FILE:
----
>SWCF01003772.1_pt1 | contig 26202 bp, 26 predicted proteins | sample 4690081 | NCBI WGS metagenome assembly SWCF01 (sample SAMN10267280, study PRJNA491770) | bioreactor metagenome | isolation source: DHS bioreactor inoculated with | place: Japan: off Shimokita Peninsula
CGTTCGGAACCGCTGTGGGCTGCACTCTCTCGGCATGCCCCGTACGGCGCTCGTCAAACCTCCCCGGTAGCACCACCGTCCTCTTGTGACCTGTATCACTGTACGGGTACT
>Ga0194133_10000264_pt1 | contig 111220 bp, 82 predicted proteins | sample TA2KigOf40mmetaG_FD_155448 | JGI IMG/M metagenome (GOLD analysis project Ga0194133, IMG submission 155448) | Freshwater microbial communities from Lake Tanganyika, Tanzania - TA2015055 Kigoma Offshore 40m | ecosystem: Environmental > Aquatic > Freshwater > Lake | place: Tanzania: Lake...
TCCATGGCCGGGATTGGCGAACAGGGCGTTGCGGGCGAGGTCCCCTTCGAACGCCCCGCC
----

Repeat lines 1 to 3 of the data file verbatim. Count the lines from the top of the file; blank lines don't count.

>SWCF01003772.1_pt1 | contig 26202 bp, 26 predicted proteins | sample 4690081 | NCBI WGS metagenome assembly SWCF01 (sample SAMN10267280, study PRJNA491770) | bioreactor metagenome | isolation source: DHS bioreactor inoculated with | place: Japan: off Shimokita Peninsula
CGTTCGGAACCGCTGTGGGCTGCACTCTCTCGGCATGCCCCGTACGGCGCTCGTCAAACCTCCCCGGTAGCACCACCGTCCTCTTGTGACCTGTATCACTGTACGGGTACT
>Ga0194133_10000264_pt1 | contig 111220 bp, 82 predicted proteins | sample TA2KigOf40mmetaG_FD_155448 | JGI IMG/M metagenome (GOLD analysis project Ga0194133, IMG submission 155448) | Freshwater microbial communities from Lake Tanganyika, Tanzania - TA2015055 Kigoma Offshore 40m | ecosystem: Environmental > Aquatic > Freshwater > Lake | place: Tanzania: Lake...